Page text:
A South Polar Pit or an Impact Crater?
NASA/JPL/University of Arizona
A South Polar Pit or an Impact Crater?
ESP_049972_0930  Science Theme: Polar Geology


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It is late summer in the Southern hemisphere, so the Sun is low in the sky and subtle topography is accentuated in orbital images.

We see many shallow pits in the bright residual cap of carbon dioxide ice (also called “Swiss cheese terrain”). There is also a deeper, circular formation that penetrates through the ice and dust. This might be an impact crater or it could be a collapse pit.

Written by: Alfred McEwen (audio: Tre Gibbs)  (30 May 2017)

This is a stereo pair with ESP_049945_0930.
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Acquisition date
25 March 2017

Local Mars time:
18:22

Latitude (centered)
-87.172°

Longitude (East)
263.926°

Range to target site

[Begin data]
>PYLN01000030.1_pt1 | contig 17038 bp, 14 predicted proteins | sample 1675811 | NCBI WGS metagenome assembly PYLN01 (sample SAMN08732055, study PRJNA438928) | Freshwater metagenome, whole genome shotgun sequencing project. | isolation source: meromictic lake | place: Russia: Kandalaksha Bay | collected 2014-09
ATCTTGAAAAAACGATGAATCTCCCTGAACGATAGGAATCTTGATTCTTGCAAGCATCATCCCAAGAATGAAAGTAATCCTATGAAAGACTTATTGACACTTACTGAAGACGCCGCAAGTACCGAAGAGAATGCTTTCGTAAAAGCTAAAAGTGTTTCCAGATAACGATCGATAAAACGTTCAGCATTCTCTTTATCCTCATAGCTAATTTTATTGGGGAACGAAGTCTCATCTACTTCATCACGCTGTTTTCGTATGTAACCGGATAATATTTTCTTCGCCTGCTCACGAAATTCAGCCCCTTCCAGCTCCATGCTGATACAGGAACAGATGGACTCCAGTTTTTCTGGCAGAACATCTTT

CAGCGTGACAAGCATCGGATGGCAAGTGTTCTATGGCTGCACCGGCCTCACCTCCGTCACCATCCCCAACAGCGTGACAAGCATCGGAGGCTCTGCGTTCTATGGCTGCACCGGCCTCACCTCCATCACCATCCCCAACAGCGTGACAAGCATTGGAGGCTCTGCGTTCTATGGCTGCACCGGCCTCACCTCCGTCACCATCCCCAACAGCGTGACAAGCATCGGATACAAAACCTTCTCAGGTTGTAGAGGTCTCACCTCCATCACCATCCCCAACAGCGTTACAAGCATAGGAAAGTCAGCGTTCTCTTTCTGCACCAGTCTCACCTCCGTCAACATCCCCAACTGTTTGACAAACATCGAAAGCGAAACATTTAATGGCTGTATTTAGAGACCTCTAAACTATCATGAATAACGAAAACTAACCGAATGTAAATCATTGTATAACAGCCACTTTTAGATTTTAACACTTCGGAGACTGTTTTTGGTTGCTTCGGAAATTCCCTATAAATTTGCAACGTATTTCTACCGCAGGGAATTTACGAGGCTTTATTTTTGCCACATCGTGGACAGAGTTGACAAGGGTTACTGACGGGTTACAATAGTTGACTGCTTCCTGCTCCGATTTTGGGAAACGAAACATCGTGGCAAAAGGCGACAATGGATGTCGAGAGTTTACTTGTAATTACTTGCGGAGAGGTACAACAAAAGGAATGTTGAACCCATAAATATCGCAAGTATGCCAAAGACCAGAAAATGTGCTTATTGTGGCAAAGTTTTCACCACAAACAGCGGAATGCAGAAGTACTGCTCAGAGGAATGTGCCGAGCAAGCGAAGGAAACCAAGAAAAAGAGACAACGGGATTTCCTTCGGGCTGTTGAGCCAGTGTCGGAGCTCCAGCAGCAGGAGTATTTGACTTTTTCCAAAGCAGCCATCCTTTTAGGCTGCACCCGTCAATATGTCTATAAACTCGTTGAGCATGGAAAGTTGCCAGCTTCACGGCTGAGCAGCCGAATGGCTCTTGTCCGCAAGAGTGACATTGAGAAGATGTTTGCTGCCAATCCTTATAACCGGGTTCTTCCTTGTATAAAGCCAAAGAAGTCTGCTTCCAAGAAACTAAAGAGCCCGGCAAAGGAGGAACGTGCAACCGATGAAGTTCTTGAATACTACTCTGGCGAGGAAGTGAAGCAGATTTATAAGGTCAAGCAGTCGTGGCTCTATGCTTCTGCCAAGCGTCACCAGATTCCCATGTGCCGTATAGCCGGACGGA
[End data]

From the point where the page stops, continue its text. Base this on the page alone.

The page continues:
248.2 km (155.1 miles)

Original image scale range
49.7 cm/pixel (with 2 x 2 binning) so objects ~149 cm across are resolved

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50 cm/pixel

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Polarstereographic

Emission angle:
0.7°

Phase angle:
81.8°

Solar incidence angle
81°, with the Sun about 9° above the horizon

Solar longitude
338.7°, Northern Winter

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North azimuth:  154°
Sub-solar azimuth:  58.6°
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POSTSCRIPT
NASA’s Jet Propulsion Laboratory, a division of the California Institute of Technology in Pasadena, Calif., manages the Mars Reconnaissance Orbiter for NASA’s Science Mission Directorate, Washington. The HiRISE camera was built by Ball Aerospace and Technology Corporation and is operated by the University of Arizona.